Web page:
• developmental – London was also expanding, and ‘The Great Wen’ soon swallowed up many of these country houses, turning them into town houses.

That’s nine processes easily identified, for something static and slow moving. I expect there are more. Is any one of them more important than the rest? Could you nominate one of them to be representative or definitive, excluding all the others?

Now think how many processes there must be within an organization, with people, materials, machines, actions, information, finances, pressures, influence and plans in constant and rapid flux. Yet practitioners of Business Process Management (BPM) seem happy to give significance to just one process, that of the flow of work.

It’s as though it they have selected this flow to represent or define the entire organisation, to the exclusion of all other possible processes. Curious, isn’t it?

So, what is a business process?

First, what is a business? It’s any organization that makes or does things that people or other organizations regard as being of value. That value is not always or even often monetary.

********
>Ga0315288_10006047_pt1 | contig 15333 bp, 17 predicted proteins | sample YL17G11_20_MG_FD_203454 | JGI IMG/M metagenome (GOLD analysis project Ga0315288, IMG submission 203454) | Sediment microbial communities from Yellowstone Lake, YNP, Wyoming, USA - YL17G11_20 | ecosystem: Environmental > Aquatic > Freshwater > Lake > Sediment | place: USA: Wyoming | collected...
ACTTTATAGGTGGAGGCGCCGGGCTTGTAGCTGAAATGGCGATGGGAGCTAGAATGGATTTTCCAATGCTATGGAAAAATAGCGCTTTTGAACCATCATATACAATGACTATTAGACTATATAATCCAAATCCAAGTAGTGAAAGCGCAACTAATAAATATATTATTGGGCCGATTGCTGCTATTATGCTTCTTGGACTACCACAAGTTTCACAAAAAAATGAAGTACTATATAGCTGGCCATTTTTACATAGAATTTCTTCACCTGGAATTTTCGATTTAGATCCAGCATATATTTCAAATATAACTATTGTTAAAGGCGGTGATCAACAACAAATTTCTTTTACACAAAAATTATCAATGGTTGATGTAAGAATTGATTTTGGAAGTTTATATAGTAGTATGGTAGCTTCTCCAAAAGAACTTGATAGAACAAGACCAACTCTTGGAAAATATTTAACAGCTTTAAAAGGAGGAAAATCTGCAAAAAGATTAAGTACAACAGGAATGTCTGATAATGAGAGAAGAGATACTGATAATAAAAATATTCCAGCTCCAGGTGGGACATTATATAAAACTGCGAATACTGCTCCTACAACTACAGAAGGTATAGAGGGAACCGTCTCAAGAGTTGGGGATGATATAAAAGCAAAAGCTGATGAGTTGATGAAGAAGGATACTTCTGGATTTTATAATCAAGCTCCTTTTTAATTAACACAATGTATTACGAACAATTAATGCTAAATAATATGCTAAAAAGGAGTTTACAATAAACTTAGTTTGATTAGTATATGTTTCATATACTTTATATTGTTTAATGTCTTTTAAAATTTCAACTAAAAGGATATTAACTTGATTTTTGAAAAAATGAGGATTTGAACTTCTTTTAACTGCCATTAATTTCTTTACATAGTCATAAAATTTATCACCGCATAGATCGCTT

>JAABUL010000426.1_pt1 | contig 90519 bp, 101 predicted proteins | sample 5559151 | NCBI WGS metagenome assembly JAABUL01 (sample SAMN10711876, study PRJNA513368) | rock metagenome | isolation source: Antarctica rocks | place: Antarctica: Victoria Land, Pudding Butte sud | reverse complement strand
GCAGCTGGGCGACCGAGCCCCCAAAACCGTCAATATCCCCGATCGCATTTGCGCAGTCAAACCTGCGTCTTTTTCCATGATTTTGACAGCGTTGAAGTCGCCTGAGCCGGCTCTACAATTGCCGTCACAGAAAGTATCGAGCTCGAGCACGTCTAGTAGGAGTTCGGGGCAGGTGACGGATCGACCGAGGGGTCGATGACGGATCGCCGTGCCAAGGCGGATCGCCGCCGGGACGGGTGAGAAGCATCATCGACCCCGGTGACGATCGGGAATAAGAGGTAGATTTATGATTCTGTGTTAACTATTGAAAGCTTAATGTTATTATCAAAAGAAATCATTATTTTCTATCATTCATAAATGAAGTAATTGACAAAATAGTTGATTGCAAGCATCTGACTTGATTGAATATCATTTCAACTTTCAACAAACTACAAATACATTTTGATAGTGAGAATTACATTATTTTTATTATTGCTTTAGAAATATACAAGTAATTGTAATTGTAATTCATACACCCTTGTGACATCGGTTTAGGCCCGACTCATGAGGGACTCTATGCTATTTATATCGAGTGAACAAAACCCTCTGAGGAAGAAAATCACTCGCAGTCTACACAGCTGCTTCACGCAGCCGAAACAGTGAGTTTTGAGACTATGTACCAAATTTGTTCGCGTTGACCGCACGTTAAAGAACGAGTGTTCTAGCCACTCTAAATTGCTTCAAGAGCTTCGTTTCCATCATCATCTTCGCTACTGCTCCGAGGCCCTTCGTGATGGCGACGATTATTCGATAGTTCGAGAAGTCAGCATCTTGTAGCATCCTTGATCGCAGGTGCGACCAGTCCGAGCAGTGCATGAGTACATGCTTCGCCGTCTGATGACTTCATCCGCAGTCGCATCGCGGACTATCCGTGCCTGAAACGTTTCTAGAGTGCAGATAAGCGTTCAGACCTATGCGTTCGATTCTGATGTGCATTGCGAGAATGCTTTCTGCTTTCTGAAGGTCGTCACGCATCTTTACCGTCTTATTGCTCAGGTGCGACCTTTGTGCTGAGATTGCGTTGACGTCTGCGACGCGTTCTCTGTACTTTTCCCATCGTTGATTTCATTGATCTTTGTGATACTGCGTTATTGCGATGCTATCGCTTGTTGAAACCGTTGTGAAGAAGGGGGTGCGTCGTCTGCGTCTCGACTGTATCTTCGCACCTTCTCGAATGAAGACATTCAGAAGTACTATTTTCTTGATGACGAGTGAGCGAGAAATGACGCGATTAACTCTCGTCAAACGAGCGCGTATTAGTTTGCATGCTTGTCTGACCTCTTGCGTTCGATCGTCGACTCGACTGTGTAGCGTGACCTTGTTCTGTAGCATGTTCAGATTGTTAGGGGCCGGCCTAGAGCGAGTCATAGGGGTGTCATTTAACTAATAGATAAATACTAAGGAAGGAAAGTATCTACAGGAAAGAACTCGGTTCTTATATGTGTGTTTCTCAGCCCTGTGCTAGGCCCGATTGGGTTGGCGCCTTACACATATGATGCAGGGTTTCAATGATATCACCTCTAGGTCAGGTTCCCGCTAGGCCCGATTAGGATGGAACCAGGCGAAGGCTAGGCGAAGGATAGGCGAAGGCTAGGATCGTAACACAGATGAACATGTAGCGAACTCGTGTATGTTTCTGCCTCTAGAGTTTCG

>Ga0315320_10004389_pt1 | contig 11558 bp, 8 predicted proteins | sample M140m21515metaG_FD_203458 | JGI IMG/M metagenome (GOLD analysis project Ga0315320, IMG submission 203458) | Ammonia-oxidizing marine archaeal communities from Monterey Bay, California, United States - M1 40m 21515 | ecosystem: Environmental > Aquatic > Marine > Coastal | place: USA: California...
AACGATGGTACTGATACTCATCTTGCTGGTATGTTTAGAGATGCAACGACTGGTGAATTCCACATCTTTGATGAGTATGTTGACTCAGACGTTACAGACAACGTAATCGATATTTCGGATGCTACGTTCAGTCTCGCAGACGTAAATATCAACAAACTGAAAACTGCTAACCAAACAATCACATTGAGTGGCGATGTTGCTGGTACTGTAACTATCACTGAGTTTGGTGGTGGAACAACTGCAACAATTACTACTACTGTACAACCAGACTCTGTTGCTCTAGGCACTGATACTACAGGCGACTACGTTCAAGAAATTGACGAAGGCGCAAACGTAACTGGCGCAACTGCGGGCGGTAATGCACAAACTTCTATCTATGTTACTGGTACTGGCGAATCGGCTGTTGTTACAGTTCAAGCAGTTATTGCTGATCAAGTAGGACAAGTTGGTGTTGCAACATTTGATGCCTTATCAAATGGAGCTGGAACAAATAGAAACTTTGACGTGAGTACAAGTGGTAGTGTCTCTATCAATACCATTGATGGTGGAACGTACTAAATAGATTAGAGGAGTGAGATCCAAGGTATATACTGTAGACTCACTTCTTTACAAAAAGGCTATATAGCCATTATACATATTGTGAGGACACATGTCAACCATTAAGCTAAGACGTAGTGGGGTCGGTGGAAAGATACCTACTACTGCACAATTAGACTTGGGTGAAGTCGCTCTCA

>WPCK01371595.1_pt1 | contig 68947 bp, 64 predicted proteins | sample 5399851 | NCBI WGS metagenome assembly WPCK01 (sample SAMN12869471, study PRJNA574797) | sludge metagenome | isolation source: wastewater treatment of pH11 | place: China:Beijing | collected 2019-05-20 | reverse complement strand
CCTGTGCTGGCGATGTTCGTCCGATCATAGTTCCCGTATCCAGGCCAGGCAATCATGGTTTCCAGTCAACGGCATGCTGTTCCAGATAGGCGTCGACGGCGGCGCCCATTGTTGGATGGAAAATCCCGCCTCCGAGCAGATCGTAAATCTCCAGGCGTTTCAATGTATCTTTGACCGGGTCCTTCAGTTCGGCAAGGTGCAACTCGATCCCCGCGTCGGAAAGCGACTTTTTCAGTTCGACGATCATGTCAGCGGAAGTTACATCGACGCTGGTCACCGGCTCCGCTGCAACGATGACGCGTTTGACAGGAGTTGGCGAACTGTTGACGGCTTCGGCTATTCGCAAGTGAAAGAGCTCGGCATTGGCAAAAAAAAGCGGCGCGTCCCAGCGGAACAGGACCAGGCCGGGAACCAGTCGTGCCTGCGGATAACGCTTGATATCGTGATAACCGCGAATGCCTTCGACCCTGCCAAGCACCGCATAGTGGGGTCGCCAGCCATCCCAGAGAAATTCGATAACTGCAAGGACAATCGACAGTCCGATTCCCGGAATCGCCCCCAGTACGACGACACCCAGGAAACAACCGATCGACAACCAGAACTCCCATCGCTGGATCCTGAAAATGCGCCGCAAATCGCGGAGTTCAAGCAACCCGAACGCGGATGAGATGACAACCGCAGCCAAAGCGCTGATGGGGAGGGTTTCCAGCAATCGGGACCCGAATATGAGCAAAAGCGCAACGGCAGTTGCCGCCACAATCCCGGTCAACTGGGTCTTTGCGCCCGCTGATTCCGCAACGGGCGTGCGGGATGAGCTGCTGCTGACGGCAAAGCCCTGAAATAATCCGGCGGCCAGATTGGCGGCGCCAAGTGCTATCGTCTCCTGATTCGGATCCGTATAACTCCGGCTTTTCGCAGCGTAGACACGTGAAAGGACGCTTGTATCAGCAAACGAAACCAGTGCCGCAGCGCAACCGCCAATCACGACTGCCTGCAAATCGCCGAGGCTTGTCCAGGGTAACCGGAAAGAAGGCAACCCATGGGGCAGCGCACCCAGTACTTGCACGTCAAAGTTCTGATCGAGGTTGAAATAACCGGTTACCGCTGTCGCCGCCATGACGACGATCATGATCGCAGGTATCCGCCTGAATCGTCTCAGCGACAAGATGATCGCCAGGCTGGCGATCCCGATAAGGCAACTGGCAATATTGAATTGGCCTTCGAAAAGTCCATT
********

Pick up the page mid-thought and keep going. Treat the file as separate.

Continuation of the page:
An organization is two or more people or organizations working together in a mutually accepted relationship, whether permanent or temporary.

A process is a sequence of actions and events aimed at achieving a purpose, normally completing a task. It turns inputs into at least one output.

Business processes are any kind of process that takes place within or with an organization.

Teleology and tendentiousness

Most definitions of business processes fail on one or some of three counts. The first is the belief that the process needs to have been purposely designed. Second, that it is recurrent. Third, that it produces something of value. None of these is necessary.

When, in the 1990s, Business Process Re-engineering (or Redesign) was in rampaging fashion, victims would often query the “re-engineering / redesign” part of the programme’s title. In a sort of gallows humour, they would point out that many of their organization’s processes hadn’t been designed in the first place—they just happened.

That is still the case. There are many corporate processes that have yet to be modelled from end to end, streamlined and computerised. Even the most haphazard of them is a process, nonetheless.

The same applies to processes that are invoked or created just once. A typical example would be when making a firm’s first merger or takeover, or fighting it. There might be some experienced individuals on hand to suggest who does what and how, but the process that emerged would be unique to that organization and that situation. It would still be a process, however.